Winners of the Staton Essay Prize 2017

03 Oct Winners of the Staton Essay Prize 2017

The judges of the Staton Essay Prize are delighted to announce the winners for 2017:

Overall Winner – Olga Makarova

Contemporary Worlds – Davina Thomas

Literary Worlds – Samuel Christie


Congratulations to these entrants who were highly commended by the judges:

Tom Crane

Emma Farkas

Christopher Foley

Rhiannon Green

Felicity Hudson

Imogen Marchant

Vladimir Vasile


Details of Staton Essay Prize 2018 will be released in March.


About the Prize: The Staton Essay Prize is an interdisciplinary essay competition open to all students currently studying in Year 12 anywhere in the UK (or its equivalent in the EU and internationally).   One prize will be awarded in each of 3 categories in the competition: £250 to the best essay overall, and two prizes of £150 each to two other essays. Prize winners and their parents or carers will be invited to a special Awards Dinner at Regent’s.

Regent’s Park College specializes in teaching and research in the humanities and social sciences. It has developed a particular expertise in teaching joint honours degrees and this prize is designed to give entrants the opportunity to explore connections between the subjects they are currently studying or are interested in, develop their abilities for independent research, and encourage them to apply for undergraduate courses that may be interdisciplinary.


The theme for the 2017 Prize was ‘Revolution and Dissent’, and the questions were as follows:

Contemporary Worlds category

In this category, entrants could combine subjects like contemporary history (1980s onwards), economics, philosophy, religious studies, and politics.

(1) ‘The revolution will not be televised’ (Gil Scott-Heron). How important is the media in revolution and protest?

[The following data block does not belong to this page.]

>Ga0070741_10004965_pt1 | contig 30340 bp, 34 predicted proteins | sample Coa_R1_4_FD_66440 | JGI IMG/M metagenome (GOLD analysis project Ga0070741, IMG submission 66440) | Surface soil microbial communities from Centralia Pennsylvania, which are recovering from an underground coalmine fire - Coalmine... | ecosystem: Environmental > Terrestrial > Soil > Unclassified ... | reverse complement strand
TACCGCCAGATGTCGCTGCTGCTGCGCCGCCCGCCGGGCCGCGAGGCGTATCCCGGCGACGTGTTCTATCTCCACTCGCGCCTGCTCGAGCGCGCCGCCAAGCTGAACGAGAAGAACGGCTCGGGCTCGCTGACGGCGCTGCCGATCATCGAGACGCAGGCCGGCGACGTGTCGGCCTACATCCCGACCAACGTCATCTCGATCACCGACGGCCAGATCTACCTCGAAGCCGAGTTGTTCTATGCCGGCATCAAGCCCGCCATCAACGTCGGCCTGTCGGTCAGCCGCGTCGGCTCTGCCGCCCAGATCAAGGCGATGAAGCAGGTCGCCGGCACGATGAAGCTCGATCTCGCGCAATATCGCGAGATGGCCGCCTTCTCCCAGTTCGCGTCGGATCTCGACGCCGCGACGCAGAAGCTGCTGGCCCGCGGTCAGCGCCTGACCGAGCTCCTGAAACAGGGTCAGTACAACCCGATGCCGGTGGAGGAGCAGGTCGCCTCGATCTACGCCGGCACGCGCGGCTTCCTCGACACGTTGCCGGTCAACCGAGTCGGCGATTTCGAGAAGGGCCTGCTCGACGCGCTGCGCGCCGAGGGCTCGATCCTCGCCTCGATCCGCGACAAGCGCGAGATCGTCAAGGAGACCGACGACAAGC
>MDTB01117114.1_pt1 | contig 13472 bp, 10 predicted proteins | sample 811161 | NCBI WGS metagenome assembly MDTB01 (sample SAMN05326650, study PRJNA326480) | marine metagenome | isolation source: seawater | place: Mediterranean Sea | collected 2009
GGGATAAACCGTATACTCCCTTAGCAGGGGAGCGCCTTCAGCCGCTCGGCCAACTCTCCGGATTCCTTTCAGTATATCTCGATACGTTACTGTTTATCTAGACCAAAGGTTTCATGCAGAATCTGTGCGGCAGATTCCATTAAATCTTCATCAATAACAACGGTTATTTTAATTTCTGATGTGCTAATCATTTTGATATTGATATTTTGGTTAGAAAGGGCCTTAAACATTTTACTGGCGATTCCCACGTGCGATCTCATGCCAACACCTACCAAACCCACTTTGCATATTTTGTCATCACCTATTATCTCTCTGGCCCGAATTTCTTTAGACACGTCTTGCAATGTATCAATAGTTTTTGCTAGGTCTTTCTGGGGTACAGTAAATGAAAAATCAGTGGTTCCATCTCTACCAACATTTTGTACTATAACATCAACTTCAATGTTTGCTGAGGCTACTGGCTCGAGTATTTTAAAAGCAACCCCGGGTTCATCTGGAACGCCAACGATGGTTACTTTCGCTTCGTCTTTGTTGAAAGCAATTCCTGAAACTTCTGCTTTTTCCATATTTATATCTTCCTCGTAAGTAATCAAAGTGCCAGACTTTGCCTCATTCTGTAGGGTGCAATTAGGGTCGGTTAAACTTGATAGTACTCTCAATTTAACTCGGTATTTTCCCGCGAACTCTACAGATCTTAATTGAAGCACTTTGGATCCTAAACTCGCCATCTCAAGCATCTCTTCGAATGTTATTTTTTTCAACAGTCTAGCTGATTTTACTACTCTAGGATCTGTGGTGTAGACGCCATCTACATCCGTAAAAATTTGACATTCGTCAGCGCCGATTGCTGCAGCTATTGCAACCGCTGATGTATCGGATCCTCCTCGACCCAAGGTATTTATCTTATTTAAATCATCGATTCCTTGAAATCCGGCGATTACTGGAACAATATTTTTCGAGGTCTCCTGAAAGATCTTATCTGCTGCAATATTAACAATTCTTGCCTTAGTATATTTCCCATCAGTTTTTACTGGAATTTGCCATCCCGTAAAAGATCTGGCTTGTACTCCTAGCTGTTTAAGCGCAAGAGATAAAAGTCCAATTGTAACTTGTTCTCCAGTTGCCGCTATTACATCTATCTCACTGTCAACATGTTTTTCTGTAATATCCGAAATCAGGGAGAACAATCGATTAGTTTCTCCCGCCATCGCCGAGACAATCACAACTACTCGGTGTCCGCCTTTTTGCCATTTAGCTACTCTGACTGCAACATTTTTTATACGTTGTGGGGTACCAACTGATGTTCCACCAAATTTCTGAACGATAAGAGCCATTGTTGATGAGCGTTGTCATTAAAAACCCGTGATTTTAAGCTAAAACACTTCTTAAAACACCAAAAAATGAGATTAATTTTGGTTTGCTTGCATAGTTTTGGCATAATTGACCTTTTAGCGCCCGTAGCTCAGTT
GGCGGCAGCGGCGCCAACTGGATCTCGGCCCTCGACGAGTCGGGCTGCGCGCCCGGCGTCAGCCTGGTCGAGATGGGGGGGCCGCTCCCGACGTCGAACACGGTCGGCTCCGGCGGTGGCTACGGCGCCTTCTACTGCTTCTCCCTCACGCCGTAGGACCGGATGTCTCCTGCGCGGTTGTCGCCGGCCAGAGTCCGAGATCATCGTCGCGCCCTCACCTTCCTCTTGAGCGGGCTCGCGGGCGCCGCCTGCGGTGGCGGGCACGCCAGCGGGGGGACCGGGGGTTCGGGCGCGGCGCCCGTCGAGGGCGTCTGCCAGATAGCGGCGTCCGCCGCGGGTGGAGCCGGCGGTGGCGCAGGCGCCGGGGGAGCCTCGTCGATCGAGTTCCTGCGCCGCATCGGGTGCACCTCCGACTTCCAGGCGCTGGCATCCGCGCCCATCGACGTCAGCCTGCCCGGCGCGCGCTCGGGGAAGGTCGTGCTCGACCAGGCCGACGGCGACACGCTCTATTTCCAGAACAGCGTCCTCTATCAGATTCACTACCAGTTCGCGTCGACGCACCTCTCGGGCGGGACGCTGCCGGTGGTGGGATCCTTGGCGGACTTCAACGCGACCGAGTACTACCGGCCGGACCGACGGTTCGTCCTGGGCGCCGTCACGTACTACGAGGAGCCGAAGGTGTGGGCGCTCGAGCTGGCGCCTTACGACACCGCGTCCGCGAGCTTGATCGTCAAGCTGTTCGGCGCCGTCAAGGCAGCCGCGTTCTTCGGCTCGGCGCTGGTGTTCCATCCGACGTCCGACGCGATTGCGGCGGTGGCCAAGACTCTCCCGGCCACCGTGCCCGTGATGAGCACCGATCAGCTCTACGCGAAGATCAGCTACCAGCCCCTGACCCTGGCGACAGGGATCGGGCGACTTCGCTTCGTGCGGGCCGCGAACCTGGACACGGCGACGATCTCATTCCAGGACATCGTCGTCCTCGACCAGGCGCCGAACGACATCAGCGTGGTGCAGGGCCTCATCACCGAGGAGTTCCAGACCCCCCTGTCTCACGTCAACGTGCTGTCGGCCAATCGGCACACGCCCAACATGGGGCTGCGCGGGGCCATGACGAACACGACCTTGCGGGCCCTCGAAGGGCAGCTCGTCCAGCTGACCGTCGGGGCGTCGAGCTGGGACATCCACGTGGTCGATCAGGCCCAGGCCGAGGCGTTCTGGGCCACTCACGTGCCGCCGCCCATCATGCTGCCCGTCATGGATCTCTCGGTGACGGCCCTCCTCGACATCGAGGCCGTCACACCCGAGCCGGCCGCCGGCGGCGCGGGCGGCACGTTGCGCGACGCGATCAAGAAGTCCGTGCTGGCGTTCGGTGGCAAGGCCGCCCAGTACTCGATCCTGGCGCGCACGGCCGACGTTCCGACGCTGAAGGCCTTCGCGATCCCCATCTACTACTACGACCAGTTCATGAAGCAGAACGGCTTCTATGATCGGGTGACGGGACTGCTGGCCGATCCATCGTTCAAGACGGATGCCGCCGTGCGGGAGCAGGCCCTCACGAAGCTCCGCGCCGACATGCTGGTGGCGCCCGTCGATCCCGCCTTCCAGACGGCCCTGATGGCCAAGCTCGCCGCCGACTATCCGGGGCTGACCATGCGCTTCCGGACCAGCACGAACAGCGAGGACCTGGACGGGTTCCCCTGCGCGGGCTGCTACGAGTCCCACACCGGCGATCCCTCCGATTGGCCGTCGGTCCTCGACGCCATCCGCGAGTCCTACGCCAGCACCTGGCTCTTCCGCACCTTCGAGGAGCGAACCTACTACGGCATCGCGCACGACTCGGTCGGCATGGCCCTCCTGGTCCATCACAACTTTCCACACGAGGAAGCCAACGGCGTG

(2) Is dissent a sign of a healthy democracy?

(3) Do you agree that ‘poverty is the parent of revolution and crime’ (Aristotle)?

 

Historical Worlds category

In this category, entrants could combine subjects like ancient history, archaeology, classical literature, history (from the fall of Rome to 1979), philosophy, and religious studies.

(4) Do protest movements gain momentum because of a unifying ideology or charismatic leadership?

(5) Do revolutions always end in disappointment?

(6) Is protest more effective if it is underpinned with violence?

 

Literary Worlds category

In this category, entrants could combine subjects like classical literature, English language, English literature, history (any period), philosophy, and religious studies.

(7) ‘The World Turned-Upside-Down’ (title of a pamphlet from the English Civil War). Do you think that works of literature turn worlds upside down or stabilize them?

(8) ‘Voldemort himself created his worst enemy, just as tyrants everywhere do! Have you any idea how much tyrants fear the people they oppress?’ (J. K. Rowling, Harry Potter & the Half-Blood Prince). Do you agree?

(9) In what ways do revolutions spur literary creativity?